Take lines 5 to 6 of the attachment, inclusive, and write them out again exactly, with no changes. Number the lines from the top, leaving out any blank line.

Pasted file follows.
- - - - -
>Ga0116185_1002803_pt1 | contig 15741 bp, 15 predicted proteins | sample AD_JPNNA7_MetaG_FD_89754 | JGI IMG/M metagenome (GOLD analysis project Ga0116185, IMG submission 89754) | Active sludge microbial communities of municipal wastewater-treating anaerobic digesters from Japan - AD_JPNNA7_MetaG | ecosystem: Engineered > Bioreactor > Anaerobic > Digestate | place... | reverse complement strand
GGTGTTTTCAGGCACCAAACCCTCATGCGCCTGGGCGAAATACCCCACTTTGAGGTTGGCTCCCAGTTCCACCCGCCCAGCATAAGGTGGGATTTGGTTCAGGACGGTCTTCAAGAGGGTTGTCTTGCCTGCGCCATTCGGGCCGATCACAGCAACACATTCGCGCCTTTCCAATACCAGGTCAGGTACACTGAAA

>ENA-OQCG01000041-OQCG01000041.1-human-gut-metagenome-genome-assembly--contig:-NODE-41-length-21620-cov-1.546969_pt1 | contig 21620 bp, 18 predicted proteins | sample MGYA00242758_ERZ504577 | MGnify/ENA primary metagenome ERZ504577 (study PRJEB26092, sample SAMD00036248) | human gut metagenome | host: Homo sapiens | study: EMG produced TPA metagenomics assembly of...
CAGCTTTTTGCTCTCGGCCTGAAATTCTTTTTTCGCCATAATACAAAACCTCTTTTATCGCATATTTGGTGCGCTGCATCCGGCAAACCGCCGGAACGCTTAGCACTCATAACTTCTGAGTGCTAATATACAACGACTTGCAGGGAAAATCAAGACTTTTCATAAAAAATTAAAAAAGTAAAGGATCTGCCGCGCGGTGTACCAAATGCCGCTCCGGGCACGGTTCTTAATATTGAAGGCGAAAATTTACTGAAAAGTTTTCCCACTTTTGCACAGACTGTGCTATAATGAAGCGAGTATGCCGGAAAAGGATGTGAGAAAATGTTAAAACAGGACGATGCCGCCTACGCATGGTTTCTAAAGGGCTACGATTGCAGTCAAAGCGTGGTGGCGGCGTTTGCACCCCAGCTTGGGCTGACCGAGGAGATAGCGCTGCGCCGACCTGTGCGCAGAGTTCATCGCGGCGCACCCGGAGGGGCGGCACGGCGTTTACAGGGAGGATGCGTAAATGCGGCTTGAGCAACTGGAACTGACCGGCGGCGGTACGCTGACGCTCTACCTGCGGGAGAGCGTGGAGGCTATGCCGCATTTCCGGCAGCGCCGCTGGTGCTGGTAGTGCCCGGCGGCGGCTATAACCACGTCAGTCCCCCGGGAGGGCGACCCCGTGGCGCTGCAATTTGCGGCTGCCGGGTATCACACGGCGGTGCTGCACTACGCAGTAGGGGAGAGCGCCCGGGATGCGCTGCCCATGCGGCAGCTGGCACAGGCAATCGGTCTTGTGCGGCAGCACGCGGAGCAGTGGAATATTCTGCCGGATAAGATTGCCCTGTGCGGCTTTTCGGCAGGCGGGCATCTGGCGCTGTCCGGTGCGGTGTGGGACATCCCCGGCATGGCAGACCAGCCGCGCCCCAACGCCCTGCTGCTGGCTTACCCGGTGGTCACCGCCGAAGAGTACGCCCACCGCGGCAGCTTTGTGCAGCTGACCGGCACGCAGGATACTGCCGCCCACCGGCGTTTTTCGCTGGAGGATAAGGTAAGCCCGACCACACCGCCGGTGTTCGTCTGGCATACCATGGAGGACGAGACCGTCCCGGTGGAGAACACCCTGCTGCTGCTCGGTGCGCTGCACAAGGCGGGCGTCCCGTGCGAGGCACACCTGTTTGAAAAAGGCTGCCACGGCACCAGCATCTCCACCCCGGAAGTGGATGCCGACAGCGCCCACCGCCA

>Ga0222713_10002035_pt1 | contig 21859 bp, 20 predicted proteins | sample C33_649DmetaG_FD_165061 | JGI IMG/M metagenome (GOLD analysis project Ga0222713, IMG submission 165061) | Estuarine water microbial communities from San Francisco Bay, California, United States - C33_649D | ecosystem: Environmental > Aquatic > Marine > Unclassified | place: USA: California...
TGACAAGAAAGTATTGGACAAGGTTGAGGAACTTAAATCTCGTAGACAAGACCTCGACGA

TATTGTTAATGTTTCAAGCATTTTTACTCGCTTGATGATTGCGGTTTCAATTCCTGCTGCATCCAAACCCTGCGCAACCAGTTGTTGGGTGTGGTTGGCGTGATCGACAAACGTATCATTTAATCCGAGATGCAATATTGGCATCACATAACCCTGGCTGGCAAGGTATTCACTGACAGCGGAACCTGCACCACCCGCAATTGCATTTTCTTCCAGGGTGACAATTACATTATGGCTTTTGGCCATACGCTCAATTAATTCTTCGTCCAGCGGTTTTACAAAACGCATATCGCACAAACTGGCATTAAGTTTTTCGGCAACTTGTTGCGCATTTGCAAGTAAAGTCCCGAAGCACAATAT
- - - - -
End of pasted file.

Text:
>Ga0222713_10002035_pt1 | contig 21859 bp, 20 predicted proteins | sample C33_649DmetaG_FD_165061 | JGI IMG/M metagenome (GOLD analysis project Ga0222713, IMG submission 165061) | Estuarine water microbial communities from San Francisco Bay, California, United States - C33_649D | ecosystem: Environmental > Aquatic > Marine > Unclassified | place: USA: California...
TGACAAGAAAGTATTGGACAAGGTTGAGGAACTTAAATCTCGTAGACAAGACCTCGACGA